I’ve received a lot of very good advice in the last six months. Some of it I can’t keep in my head because too much has been swirling around. The remainder I repeat to myself daily. Like this:

If you must worry, don’t worry in quantity. Worry in quality. Worry well.

I am a champion worrier. Apparently a key component of my makeup is the phrase, “why be happy when you can brood?” I wouldn’t even hesitate to call my propensity for worry downright Olympian. Or even pathological.

Part of the problem is that I was trained as a child to anticipate and care for the needs of everyone around me before even thinking about my own. Part of it, I suspect, is inborn. Another part is my habitual insomnia. Sleeplessness breeds worry like food and oxygen breed Tribbles.

There’s been a lot of changes lately, not the least of which occurred yesterday and involved a metric ton of paperwork as well as some serious cash. I collapsed at home afterward and thought, my God, what have I done? My writing partner saved the day: “It’s called buyer’s remorse, and you should ignore it. This will make you and your kids safer. The way things were before wasn’t sustainable.”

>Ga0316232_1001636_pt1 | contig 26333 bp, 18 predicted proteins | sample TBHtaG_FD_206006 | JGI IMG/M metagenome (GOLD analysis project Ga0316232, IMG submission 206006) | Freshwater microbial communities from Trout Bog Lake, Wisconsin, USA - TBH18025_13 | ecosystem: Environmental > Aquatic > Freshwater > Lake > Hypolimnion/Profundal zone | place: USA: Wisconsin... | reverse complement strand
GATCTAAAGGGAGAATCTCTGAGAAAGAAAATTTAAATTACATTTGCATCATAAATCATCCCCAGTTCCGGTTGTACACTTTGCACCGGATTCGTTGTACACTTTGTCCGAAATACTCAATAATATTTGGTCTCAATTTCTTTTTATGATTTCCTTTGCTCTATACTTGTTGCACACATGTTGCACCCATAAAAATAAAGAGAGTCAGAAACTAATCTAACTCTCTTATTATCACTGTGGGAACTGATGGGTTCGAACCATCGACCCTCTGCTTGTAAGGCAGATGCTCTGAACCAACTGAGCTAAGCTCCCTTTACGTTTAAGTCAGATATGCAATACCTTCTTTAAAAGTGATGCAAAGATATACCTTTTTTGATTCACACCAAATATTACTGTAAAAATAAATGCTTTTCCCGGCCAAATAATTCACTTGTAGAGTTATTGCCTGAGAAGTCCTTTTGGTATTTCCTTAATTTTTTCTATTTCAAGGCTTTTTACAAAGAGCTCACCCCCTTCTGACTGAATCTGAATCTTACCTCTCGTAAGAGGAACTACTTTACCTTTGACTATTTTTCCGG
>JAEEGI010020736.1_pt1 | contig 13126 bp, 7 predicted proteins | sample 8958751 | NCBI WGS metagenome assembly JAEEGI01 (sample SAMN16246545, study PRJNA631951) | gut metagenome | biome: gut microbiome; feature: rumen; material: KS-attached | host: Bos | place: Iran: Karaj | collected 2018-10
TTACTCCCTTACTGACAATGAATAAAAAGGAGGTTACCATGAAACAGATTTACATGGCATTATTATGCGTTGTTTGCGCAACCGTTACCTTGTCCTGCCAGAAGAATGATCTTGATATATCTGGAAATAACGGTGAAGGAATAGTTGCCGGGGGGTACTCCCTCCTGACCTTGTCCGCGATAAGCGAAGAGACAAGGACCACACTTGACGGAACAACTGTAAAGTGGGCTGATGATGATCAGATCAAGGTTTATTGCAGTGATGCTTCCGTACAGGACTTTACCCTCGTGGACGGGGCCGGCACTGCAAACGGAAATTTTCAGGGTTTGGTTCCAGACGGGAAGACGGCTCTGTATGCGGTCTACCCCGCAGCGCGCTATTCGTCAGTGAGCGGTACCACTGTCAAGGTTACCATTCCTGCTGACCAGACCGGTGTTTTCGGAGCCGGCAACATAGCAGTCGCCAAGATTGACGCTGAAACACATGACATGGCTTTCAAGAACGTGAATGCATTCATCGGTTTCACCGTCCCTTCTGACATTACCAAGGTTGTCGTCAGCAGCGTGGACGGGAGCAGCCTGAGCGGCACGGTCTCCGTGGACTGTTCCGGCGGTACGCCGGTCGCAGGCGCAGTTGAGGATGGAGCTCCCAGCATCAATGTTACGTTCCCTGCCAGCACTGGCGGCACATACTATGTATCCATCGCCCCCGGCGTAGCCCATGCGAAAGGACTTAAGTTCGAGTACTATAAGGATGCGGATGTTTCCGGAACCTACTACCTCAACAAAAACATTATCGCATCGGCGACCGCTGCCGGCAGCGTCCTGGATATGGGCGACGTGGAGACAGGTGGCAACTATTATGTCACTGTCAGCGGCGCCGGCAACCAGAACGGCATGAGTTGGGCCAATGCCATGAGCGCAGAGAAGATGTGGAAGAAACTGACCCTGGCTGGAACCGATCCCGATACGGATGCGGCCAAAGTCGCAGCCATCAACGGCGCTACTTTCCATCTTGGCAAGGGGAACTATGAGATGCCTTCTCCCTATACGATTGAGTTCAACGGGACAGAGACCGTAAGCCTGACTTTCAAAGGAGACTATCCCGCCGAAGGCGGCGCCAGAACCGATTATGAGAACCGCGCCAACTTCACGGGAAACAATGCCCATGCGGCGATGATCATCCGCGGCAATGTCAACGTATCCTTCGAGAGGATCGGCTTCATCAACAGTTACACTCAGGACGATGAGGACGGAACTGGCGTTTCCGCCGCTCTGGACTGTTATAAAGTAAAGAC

She was right. This is just another instance where I have to worry well.

I often worry that my career will evaporate and I’ll be left with two little ‘uns to support and no means of doing so. It takes a physical effort, sometimes, to remind myself that pessimistic thinking has never really gotten me anywhere and can be downright unhealthy. I have to tell myself, sometimes out loud: If you think about that, Lili, you also need to think about what you’ll do if it doesn’t tank. What if you have a long, successful career? Focus on that, and what you need to do for that. This is healthier and strengthens your odds.